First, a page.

Matthew “Mateo” Harris: Girl, you can’t ask me anything about movements or any of that fancy stuff. For me, it's an aesthetic thing. It’s about looking different. I live in Lisbon now, and every man has the same Rolex. It gives me anxiety every time I see it.

BW: Do you know which one?

MH: It’s the Wall Street one that all the finance guys wear. Like, the stainless steel with the black dial. The Submariner. They all want to pretend like they’ve made it in life. I’m like, babes, go get a vintage watch!

BW: What was your first watch?

MH: So, my first watch was a 1985 two-tone Rolex Datejust. I bought it from Aaron Faber on 5th Avenue. I’ll never forget it – I finished college and started my business in March 2009, and I was like, I'm gonna treat myself to a watch. My birthday was a few months later – June 8th, I was 22. I kept that watch for a very long time. I didn't want to sell it. I had this deep connection to it because it was my first.

BW: And your second?

MH: My second watch… I bought it from The Webster. An all gold 1985 Rolex Presidential Day-Date. Not the one I’m wearing right now – I upgraded with this new one. The previous one had hollow links, but this is solid gold.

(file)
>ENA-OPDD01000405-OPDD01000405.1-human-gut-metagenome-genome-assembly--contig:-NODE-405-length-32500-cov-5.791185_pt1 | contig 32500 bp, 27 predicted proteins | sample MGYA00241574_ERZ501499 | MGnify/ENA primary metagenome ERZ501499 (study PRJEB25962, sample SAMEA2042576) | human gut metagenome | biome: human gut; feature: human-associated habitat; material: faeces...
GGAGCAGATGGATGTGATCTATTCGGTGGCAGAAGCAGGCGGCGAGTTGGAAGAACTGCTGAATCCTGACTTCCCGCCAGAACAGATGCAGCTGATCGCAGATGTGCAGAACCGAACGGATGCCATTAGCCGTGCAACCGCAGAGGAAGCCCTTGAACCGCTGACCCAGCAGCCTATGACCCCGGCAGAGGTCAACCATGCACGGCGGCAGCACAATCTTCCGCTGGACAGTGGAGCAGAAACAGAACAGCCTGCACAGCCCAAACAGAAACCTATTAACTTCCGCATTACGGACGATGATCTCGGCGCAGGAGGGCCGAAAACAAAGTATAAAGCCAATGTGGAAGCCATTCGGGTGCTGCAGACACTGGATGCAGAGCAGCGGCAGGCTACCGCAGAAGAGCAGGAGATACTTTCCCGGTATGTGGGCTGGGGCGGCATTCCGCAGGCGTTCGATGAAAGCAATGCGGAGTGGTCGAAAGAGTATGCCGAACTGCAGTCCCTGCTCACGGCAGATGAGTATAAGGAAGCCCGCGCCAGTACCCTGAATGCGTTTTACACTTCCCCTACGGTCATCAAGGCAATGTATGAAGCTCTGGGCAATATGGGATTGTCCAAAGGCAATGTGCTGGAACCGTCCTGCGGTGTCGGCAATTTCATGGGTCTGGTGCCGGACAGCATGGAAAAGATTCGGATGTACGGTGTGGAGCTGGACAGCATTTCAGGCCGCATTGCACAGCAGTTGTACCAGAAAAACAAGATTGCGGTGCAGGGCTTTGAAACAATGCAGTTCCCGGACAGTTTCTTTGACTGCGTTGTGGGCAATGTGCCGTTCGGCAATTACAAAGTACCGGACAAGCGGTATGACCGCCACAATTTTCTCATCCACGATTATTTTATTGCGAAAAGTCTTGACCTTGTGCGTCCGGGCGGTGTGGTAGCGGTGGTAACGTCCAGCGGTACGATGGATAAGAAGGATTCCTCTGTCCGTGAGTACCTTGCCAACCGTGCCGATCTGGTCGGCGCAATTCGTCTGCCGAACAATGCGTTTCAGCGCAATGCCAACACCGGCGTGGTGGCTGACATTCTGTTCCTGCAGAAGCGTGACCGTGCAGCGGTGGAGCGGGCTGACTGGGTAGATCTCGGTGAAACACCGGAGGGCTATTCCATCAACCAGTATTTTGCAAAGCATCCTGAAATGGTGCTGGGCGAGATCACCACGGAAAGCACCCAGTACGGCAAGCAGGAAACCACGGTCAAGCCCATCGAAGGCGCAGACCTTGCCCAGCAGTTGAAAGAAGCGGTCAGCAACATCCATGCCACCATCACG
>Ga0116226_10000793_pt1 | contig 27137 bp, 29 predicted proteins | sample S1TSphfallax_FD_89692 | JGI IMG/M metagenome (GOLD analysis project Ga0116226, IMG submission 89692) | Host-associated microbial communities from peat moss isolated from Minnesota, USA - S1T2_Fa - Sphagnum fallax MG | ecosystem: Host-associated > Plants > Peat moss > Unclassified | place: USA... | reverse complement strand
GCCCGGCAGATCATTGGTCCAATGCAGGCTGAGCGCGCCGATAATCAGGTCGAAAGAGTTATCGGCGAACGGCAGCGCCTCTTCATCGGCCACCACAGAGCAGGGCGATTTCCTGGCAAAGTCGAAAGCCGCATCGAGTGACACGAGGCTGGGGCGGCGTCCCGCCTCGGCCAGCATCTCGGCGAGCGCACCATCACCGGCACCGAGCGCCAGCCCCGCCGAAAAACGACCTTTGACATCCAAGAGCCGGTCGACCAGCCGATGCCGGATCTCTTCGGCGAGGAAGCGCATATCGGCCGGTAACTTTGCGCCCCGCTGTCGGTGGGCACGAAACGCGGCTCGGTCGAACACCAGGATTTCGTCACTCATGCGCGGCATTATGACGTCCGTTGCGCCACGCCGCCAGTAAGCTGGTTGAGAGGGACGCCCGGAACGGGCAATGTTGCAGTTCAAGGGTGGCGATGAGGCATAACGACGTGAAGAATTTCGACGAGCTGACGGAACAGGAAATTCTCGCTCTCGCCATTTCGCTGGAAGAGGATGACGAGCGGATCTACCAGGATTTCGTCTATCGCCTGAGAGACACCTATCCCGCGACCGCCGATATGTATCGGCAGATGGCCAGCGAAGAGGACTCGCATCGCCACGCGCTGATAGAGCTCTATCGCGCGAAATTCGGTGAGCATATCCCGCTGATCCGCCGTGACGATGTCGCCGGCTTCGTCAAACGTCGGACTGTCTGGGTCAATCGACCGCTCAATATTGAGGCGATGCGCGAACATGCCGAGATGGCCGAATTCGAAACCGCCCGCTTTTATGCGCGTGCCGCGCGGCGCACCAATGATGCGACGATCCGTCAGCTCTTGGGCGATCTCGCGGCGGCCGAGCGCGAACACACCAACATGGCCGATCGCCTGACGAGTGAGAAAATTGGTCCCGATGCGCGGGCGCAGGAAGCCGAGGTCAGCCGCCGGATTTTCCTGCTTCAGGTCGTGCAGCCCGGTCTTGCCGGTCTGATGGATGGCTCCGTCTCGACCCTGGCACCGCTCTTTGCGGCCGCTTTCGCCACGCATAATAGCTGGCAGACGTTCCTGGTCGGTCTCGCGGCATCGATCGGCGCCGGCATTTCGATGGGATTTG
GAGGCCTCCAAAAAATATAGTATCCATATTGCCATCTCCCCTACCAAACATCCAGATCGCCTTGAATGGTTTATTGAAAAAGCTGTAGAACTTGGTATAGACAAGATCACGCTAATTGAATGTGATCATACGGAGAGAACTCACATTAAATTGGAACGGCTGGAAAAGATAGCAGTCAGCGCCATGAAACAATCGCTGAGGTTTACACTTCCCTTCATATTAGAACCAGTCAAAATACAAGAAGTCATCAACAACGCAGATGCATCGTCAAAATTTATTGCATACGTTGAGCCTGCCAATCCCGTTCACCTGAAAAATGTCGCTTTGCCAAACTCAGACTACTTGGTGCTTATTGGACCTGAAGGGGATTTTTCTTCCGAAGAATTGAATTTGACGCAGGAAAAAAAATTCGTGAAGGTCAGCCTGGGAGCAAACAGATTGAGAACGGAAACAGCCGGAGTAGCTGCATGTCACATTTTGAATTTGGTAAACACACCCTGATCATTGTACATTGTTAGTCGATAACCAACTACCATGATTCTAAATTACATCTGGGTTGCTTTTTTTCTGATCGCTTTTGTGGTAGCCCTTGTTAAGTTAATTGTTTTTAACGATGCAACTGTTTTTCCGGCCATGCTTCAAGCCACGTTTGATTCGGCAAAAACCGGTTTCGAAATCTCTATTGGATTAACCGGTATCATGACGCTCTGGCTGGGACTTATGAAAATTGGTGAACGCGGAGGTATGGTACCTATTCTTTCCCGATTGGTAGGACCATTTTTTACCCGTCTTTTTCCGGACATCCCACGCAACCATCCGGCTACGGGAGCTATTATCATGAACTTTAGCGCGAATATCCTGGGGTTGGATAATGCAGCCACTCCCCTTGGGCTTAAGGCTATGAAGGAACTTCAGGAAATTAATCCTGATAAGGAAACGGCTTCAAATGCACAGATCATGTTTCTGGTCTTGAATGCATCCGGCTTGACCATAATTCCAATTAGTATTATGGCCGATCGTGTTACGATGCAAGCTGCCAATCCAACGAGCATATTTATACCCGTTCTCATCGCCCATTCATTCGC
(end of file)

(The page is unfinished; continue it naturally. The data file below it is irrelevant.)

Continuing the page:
BW: You want that weight.

MH: I grew up a bit… I was like, you know, I deserve something nice. Let me treat myself. Actually that’s one of the running jokes I have with my friends, that I always treat myself – You deserve it! So, I went to the Rolex store in Texas and bought it for myself because I had just bought a house and wanted a watch, which is absolutely ridiculous because you shouldn't buy a watch after you buy a house.

BW: You love yellow gold.

MH: I do. It just looks great on my skin.

BW: But your Cartier Ballon Bleu is steel.

MH: It is – because I have an Hermès Picotin bag in palladium hardware, so I needed the watch to go with the bag. Yeah, I’m so ridiculous that I have a watch to go with the Hermès bag… sounds pretentious, but it’s the reality.

BW: What watch were you wearing when you came in? The Cartier Ceinture?